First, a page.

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kigo leon

ome of you may not have heard of kigo before, probably because they aren't too big in Europe yet despite having been around for a few years. I had heard of them, but it's my business to know that kind of stuff and it's how I make my living – so of all people I should know! For those of you who are familiar with them, you will probably know of their older “drive” or “flit” models. Visually a little un-inspiring but both good minimalist shoes with a firm grounding in ecologically sound manufacturing processes and using recycled plastic milk cartons. Admirable.

Styling

about the styling of the design because Marco is actually a shoe designer from Mexico. He became utterly passionate about minimalist shoes and how they affect our feet, the strength in them and the way we move. He would run in minimalist shoes, then take them off and put on his structured and confining shoes for work and other day to day activities. Much the same as how many of our stories started out – mine for sure. In the beginning I was working in an office and wore heels every day to work, then I'd get out, take my shoes off and run. It didn't then - and it doesn't now make any sense, yet still it is the situation most of us are in, or have been in at one time or another.

Right, now that we have put my addictions (to shoes) and insecurities (about writing) to one side, I can get on with the review. Or at least try, without getting too distracted. I'm going to go back a little to talk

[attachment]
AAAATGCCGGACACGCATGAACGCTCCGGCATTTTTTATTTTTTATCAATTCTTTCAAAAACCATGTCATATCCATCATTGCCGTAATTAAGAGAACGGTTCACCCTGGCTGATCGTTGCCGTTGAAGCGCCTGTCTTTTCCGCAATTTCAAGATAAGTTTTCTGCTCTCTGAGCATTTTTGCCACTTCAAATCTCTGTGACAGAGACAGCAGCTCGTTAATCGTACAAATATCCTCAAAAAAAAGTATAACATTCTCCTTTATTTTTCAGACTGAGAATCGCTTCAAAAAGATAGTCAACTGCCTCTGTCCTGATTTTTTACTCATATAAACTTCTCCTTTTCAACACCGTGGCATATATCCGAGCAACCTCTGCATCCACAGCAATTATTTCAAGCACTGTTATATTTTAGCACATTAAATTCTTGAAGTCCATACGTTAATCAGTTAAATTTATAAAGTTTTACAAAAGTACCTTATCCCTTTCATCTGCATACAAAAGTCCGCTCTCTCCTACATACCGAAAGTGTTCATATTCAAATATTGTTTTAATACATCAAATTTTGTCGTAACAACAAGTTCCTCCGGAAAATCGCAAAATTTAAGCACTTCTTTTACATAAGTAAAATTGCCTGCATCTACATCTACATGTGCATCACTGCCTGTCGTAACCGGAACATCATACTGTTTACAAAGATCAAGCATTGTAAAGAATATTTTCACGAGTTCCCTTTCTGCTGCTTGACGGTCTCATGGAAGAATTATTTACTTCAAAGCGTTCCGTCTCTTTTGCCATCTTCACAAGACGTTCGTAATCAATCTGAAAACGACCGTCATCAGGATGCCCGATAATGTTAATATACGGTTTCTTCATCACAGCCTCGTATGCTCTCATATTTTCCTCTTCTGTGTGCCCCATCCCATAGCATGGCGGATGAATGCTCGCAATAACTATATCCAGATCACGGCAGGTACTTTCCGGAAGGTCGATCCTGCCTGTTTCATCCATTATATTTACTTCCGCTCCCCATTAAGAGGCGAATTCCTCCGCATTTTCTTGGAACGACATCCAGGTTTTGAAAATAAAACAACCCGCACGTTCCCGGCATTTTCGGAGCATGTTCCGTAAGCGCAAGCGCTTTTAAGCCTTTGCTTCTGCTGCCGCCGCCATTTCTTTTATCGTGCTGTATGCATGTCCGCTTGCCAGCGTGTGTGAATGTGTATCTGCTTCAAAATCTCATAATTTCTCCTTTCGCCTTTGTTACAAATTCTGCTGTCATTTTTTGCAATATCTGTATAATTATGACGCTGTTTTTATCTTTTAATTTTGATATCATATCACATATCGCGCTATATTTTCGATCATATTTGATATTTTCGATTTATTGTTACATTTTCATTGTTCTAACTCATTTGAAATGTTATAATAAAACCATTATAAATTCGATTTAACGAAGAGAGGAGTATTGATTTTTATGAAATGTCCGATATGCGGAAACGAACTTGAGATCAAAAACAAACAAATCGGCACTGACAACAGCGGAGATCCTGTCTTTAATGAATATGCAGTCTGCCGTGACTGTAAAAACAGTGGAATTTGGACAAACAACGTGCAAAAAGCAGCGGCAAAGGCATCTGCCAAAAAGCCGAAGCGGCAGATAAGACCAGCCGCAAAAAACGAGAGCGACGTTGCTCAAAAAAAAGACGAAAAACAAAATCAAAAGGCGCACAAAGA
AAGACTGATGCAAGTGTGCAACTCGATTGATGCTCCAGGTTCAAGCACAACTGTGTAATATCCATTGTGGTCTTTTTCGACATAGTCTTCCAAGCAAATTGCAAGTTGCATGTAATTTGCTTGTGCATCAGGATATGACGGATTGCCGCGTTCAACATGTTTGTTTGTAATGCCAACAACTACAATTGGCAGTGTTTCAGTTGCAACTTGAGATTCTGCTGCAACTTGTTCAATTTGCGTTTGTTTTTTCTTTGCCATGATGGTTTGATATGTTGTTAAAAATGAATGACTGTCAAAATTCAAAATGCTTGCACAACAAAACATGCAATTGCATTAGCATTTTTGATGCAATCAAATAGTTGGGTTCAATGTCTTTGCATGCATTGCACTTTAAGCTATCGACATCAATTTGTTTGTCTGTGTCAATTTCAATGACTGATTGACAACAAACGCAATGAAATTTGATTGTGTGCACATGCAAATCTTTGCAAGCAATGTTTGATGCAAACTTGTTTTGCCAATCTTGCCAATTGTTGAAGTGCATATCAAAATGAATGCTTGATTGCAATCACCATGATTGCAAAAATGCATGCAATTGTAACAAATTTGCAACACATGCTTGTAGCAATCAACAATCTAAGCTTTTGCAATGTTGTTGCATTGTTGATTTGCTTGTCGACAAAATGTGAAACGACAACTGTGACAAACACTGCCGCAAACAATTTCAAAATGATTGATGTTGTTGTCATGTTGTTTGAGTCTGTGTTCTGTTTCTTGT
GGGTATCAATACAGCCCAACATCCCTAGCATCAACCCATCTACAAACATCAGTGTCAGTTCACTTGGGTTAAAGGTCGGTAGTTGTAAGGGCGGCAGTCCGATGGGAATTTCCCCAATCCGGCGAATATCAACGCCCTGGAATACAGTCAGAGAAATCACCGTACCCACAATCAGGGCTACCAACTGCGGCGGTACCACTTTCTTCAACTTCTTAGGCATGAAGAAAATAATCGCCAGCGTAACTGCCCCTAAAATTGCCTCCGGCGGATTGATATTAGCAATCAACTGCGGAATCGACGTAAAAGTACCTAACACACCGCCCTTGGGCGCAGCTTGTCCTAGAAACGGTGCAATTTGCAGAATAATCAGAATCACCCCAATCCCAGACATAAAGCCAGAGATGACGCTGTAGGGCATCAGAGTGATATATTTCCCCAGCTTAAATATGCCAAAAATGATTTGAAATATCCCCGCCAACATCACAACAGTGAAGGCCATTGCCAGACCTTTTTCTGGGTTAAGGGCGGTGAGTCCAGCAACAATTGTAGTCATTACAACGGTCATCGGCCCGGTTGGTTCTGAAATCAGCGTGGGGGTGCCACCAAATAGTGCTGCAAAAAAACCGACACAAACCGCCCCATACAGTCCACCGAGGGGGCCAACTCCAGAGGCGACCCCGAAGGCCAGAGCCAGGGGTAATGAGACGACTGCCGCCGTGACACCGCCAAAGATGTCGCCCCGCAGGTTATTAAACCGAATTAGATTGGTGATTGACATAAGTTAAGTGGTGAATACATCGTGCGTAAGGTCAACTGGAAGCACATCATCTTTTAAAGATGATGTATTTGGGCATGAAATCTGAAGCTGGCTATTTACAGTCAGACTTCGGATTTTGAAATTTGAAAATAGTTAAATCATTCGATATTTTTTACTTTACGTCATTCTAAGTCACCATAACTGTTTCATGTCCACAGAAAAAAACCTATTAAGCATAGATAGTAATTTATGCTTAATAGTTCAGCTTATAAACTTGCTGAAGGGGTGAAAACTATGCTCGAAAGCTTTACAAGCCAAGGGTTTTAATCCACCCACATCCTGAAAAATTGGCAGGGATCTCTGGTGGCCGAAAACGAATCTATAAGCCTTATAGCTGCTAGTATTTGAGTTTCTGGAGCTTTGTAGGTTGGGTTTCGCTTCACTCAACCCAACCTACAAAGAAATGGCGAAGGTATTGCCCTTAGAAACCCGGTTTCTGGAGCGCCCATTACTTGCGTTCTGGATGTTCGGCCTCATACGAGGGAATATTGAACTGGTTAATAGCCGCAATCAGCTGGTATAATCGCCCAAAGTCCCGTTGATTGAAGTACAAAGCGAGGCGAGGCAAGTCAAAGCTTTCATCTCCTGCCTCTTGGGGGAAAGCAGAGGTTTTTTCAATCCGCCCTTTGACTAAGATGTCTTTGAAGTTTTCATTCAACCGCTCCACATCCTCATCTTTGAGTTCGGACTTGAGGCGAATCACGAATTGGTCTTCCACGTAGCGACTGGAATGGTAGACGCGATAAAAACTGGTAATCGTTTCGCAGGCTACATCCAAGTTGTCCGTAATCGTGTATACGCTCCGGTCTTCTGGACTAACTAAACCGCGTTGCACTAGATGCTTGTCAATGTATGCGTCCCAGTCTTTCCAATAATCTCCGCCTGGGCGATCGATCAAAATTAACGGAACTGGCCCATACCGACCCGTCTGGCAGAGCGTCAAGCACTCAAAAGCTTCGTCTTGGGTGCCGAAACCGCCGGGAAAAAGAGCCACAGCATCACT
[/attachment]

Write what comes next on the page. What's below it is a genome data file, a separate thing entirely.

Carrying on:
I guess because we all start off as runners so, for a runner, kit is important (just a little). Then, for one reason or another, we discover barefoot or minimalist running – great! The shoes, or lack thereof,

Barefoot Running Magazine

Autumn/W inter 2014

Page 137

Not so minimal review

Well, last Christmas they were bought out and so a breath of fresh air blew through the belly of the company. Kristin and Marco took the company and in nine short months have transformed it into a different kind of animal. Maintaining the importance of the ecologically sound manufacturing, they have gone in the direction of casual/smart day to day footwear. They also moved the manufacturing from China to Mexico. And so here we have it, my first ever review of a casual shoe. For me this is quite a challenge because at first, all I could think of was pairing the shoes with different outfits to show how well they could be worn with different styles of clothing. Clearly something some of us girls would have an interest in but would it really peak the interest of my male readers? Humm, it might hold their interest for all of 0.2 of a nanosecond – IF I'm lucky. So it's really made me have to think about this. Normally I can talk about the pros and cons of performance on varying terrain and what other activities you could use them for. Do they have good grip in the mud, how well do they cope with water, yadda, yadda, yadda. Although I was given a choice of any of their shoes to review I chose the one which I felt

was best suited to both men and women: The “leon”. But I did also, for the record, purchase a pair of the “bali” (now I know that's just greedy but I am a gal and gals love shoes!). Also, before I get accused of having the ability of a four year old with my writing, I'd just like to state for the record that the company kigo does not use capital letters. It's something which goes back to the founder of the company being a lover of the English language and word play (crikey, I'm not insecure. Just had to make sure you were all aware of that one!).


Barefoot Running Magazine - Issue 13 (Autumn/Winter 2014)